Maine Roots

A blog about all things Maine

On the Christmas Tree Hunt: Part 2


Thanks for joining me for Part 2 of this post!  To see Part 1, click here.  As you likely know, Maine is the Pine Tree State.  So, in what better state could you find the perfect Christmas tree?

Balsam firs at Tiffany Farm in Medford, ME (about an hour outside Bangor)

Balsam firs at Tiffany Farm in Medford, ME (about an hour outside Bangor)

Historically, people did what I remember so fondly as a child – selecting a tree from the forest.  Today, however, 98% of Christmas trees are plantation-grown, which means most of us are either buying them pre-cut from a tree stand, where the trees have been delivered after being cut down, or we’re going to the plantations and selecting a tree on-site.  I found it interesting to learn that Christmas tree plantations are a benefit to the environment in many ways – for example, just one acre of these trees provides enough oxygen for 18 people daily (per the Maine Christmas Tree Association).  Very cool!

As I mentioned in yesterday’s post, the Balsam fir is the tree found most commonly on Maine’s Christmas tree plantations because it is the state’s native fir tree.  Many of the following tree plantations feature primarily Balsams, but I’ve made an effort to find and include those with other tree species as well.

If you live in the Bangor area, Tiffany Farm may be a good option for your tree.  They grow the Balsam firs shown above.  Their farm is located at 89 Fire Tower Road, Medford, ME 04463, and fresh-cut trees are available at 490 North Road, Medford, ME.  Give them a call at 207-732-6127.

Evergreen Acres Tree Farm in North Monmouth, Maine (not far from Augusta) offers both Balsam firs and Douglas firs. They boast a family-friendly atmosphere including free hot cocoa, popcorn, and candy.  All trees are $25, all wreathes $20.  They can be found at 208 Back Street, North Monmouth, ME 04265.  Reach them by phone at 207-212-0056.  They’re open from 9am – 4pm Friday – Sunday.

In York, Maine, you can find Cider Hill Creek Farms, where they have a variety of tree species including the Fraser fir, Balsam fir, and Bue spruce – three of the most popular Christmas tree varieties.  They offer free hot chocolate and visitors may also get a peek at their 6-year-old American Quarter Horse, Clarise.  Their address is 6 Cider Hill Creek Lane, York, ME 03909, and their phone number is 207-475-5068.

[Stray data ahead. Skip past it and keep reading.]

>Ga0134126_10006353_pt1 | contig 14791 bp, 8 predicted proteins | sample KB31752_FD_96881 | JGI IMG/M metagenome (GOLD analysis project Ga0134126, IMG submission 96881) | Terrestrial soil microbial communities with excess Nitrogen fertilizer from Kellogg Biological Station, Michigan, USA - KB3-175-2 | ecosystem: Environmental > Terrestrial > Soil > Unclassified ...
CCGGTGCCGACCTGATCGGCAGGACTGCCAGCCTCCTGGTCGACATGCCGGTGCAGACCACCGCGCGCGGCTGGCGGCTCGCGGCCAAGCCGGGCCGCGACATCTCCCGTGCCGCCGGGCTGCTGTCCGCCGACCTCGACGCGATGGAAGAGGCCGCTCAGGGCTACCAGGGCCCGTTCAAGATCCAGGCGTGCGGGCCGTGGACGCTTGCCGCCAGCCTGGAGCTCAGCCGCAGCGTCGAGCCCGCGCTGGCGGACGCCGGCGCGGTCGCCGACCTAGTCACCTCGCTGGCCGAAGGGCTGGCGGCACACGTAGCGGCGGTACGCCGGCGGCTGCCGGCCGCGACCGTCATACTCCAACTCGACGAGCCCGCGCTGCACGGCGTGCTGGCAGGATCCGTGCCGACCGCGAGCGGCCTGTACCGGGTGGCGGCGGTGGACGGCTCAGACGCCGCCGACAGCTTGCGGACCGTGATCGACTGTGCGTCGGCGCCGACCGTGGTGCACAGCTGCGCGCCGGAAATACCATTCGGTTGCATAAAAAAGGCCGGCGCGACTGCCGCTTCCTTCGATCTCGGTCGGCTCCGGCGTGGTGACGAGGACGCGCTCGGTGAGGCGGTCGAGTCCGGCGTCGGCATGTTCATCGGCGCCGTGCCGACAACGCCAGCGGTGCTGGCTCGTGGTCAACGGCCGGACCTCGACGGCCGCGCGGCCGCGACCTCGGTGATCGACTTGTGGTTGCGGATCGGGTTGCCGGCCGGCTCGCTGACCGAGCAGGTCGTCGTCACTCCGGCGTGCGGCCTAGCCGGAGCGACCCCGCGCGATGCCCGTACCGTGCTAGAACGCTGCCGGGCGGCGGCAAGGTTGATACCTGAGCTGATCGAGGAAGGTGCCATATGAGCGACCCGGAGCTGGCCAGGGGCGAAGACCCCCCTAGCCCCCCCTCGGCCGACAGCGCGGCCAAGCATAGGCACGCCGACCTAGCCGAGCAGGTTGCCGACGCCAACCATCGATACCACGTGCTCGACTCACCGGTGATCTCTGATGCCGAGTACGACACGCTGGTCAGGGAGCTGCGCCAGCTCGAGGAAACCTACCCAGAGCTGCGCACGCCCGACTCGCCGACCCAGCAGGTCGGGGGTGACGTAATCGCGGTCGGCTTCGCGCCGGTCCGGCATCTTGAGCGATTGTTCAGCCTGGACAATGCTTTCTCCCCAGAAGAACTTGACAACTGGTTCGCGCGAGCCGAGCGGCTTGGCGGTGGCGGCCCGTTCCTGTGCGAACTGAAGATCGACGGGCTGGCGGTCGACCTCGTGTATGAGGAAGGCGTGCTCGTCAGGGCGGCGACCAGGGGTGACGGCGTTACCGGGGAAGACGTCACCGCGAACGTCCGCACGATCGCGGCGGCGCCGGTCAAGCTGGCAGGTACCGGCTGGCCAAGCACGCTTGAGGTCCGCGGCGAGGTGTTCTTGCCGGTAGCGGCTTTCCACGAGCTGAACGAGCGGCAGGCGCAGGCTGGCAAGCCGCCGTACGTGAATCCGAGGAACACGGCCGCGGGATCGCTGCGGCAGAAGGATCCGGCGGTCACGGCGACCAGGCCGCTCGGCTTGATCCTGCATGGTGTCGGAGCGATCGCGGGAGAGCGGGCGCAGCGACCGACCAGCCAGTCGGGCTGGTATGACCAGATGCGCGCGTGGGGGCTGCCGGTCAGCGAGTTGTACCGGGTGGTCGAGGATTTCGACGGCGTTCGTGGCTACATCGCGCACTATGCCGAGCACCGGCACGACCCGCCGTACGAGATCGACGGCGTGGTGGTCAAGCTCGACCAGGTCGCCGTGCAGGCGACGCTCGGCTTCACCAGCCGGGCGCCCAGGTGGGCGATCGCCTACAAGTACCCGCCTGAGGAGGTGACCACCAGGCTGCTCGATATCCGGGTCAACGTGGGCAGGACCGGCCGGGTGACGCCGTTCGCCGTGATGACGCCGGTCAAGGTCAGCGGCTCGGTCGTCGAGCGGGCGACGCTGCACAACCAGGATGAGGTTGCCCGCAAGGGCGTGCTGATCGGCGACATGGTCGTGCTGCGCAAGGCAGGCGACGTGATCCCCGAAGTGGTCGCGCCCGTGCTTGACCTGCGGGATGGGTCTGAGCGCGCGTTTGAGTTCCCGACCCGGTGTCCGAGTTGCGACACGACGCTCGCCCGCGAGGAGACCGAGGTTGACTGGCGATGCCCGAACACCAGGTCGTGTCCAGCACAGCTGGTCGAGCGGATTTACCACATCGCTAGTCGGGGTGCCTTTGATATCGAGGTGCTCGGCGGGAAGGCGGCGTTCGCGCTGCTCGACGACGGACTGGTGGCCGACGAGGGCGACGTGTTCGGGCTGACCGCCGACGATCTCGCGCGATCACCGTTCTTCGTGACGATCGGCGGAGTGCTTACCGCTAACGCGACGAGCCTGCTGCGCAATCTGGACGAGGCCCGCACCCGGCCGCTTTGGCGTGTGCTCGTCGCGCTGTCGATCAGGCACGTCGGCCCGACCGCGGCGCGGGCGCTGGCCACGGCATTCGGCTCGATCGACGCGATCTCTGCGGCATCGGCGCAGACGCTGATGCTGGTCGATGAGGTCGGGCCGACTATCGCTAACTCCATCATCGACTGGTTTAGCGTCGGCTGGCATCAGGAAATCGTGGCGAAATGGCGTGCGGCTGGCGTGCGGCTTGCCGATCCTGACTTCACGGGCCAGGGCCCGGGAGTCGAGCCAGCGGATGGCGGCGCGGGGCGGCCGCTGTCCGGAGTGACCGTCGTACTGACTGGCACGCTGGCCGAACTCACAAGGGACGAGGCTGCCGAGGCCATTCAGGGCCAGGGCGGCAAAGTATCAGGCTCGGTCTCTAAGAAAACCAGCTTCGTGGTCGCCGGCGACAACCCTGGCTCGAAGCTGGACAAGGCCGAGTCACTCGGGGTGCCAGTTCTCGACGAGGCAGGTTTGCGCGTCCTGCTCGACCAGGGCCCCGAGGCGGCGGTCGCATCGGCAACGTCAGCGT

Balsam Ridge, in Raymond, Maine, also offers a variety of trees – the Balsam fir, Fraser fir, and Blue spruce.  In addition to offering pre-cut Balsams, they also have “choose & cut” for selecting your fresh tree – and they don’t stop there.  Balsam Ridge has their own sugarhouse and gift shop, where they offer a variety of maple sugar products, including maple butter, maple cream, candy, and of course, their own maple syrup.  Like Cider Hill, they have a horse on-site for the kiddies to get in a quick petting session.  They’re located at 140 Egypt Road, Raymond, ME 04071, and can be reached by phone at 207-655-4474.

Balsam Ridge Maple Sugar Products

Balsam Ridge Maple Sugar Products

There are, of course, many more Christmas tree plantations in Maine.  To see more, check out this page from the Maine Christmas Tree Association to view a listing of 60 tree farms.  On that note, the Maine Christmas Tree Association provides excellent information on tree plantations and caring for your Christmas tree.  They helped me a lot as I was researching for this post.  If you need more info than the above, I recommend checking it out!

5 thoughts on “On the Christmas Tree Hunt: Part 2

  1. Love your post Lize! Totally feeling the holiday spirit…though I don’t have my tree yet… do you?!

  2. Just great! Maybe next weekend we’ll head to Balsam Ridge for our tree…I’m thinking the maple “products” are a must!

  3. This is great Eliza. Maybe we will get inspiration for this weekend also to get our tree. Hope you are well. Thanks Betsy for sharing!

    • Hi Cindi – thank you so much for checking it out and the positive feedback! If you do go out this weekend, I hope you find the perfect tree. I hope you are all well, too. It’s hard to believe how time flies.

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